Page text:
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Little Dreams

By John Martin Musones

The roof of their tiny shack glistened elegantly before the street lights in a December night of merriment and glee. The people hurriedly journeyed the busy streets of Manila where his family had just slept for a day’s success in work. What a joy in his face when he recalled how satiated he was during his breakfast meal with his brothers and sisters, how happy he was when his friends teased his manually crafted parol made from newspapers and magazines, and how hurt he was when his mother scolded him in his stained, three-day old shirt. He slept in his small corner with his family. It was satisfying… another day has ended.

That December morning sun was steaming hot; every single men scorched in its rays drenched their shirts with sweat. He was lively under the sunshine as he always was. Run! He was fast, swift, and sneaky. Stop! A huge white gate clad with colorful Christmas lights and fancy decorations stood out in the village he passed. Reindeers jumped and jigged over the high roofs. Santa Claus smiled in his sleigh near the crafted chimney in that mansion’s crown. Joseph held his sister’s hand and sighed.

“Isn’t he beautiful?” Maria leaped towards him and gave him a big grin. She has always been sweet to him even though he always cheats her in a game of taguan and deprives her of the morning coffee.

“Santa Claus? With that beard, I’d rather settle for a goatee!”

Maria puckered her face and crossed her arms as if defending herself from a lawyer.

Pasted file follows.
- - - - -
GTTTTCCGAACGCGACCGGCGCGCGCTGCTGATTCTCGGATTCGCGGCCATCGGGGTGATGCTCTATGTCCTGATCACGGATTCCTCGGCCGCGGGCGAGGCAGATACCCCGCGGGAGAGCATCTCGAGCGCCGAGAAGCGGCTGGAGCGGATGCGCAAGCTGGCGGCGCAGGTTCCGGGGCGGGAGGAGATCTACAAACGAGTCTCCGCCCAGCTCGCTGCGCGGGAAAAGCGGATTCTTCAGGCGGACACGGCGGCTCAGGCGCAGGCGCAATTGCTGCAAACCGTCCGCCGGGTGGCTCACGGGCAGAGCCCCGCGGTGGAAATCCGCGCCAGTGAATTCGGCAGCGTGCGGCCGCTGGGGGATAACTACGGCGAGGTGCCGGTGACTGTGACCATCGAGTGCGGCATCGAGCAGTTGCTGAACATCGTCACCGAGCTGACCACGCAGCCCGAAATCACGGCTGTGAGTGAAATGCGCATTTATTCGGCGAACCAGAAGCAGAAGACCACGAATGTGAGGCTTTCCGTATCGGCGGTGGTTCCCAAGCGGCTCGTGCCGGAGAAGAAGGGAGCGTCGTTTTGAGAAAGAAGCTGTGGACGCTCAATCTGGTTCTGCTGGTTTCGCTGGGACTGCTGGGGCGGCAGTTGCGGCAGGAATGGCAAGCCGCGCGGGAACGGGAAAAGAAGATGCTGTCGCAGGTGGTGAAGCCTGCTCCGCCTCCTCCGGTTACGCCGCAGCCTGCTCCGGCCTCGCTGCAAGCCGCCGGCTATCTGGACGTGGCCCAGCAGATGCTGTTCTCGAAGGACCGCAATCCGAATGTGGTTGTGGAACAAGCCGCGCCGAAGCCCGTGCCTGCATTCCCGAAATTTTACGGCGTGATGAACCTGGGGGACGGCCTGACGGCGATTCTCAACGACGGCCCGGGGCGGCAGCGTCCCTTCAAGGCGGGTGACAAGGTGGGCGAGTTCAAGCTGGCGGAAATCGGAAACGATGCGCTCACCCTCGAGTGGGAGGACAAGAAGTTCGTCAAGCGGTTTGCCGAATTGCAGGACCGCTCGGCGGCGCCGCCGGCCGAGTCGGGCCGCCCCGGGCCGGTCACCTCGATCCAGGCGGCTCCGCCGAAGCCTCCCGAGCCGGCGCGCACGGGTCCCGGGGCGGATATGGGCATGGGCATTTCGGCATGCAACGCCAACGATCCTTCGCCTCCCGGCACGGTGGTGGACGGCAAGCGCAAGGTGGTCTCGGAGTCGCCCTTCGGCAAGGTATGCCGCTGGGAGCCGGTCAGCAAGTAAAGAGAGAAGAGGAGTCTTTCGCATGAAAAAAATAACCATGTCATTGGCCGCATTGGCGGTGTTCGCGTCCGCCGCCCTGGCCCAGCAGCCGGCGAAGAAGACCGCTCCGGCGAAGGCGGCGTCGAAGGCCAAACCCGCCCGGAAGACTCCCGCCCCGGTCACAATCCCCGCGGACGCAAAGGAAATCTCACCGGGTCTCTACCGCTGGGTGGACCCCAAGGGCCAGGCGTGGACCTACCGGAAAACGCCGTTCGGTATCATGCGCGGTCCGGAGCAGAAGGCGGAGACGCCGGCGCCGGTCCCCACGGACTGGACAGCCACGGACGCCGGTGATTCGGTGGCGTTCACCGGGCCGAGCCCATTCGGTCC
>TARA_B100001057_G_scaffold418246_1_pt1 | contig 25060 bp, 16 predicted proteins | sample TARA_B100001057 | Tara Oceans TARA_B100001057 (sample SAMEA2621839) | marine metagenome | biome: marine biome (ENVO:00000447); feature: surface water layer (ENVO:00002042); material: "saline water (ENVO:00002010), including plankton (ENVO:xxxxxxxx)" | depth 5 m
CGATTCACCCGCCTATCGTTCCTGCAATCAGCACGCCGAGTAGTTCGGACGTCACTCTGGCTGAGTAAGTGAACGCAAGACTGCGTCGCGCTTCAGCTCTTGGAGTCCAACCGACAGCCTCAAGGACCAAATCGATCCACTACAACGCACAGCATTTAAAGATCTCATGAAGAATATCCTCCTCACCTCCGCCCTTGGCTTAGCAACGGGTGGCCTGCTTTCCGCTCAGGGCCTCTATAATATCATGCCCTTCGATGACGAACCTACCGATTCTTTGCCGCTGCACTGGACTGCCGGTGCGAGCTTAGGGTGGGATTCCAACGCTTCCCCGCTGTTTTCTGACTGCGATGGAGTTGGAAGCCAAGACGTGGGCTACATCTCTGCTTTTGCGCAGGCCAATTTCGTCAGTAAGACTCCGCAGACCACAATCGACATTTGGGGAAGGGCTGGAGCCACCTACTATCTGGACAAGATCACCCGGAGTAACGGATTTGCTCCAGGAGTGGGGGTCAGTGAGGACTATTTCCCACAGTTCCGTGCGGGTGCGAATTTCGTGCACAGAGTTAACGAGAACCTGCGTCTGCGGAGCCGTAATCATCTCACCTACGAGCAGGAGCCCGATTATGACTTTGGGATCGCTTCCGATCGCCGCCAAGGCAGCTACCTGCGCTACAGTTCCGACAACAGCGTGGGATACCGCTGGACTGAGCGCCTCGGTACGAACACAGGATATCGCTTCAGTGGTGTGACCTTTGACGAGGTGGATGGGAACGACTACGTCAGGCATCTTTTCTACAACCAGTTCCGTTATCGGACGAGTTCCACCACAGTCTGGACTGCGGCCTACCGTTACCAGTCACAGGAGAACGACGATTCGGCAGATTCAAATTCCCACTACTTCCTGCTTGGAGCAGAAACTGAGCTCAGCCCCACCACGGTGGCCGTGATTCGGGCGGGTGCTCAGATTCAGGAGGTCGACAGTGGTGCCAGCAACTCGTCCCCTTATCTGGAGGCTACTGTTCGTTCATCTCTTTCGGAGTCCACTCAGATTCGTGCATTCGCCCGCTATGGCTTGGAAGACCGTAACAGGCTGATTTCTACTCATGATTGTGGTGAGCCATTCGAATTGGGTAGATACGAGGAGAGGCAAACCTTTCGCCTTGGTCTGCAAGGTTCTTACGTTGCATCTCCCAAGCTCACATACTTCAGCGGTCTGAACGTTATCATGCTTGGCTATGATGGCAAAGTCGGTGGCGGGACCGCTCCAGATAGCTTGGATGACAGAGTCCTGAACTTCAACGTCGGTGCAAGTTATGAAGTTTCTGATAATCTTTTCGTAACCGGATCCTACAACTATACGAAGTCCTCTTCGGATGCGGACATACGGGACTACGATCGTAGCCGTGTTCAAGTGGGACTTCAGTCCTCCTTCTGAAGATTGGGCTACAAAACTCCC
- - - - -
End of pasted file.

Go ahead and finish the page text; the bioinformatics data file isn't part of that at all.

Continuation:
“Can’t I kid? Of course he is! I just hoped he will go back this night for another treat. We’ll pretend that we are sleeping so that we can sneak out and see him in action.”

Joseph held his white sock in his other hand. “Hope this would fill with coins and candies again,” he added.

The night was filled with colorful lights. Joseph and Maria hurriedly went home and ate their festive dinner – a plastic for six from their favorite carinderia. As usual, they slept early; they needed energy for their early morning routine. The two covered their bodies in such a way that their eyes were the only pearls shining against the moonlit opened window. They could see Joseph’s little sock swaying with the breeze of the night. As their tiny vision of that sight gently faded for a cold night slumber, a hand reached for the hanged sock which quickly detached it from their weary hearts.


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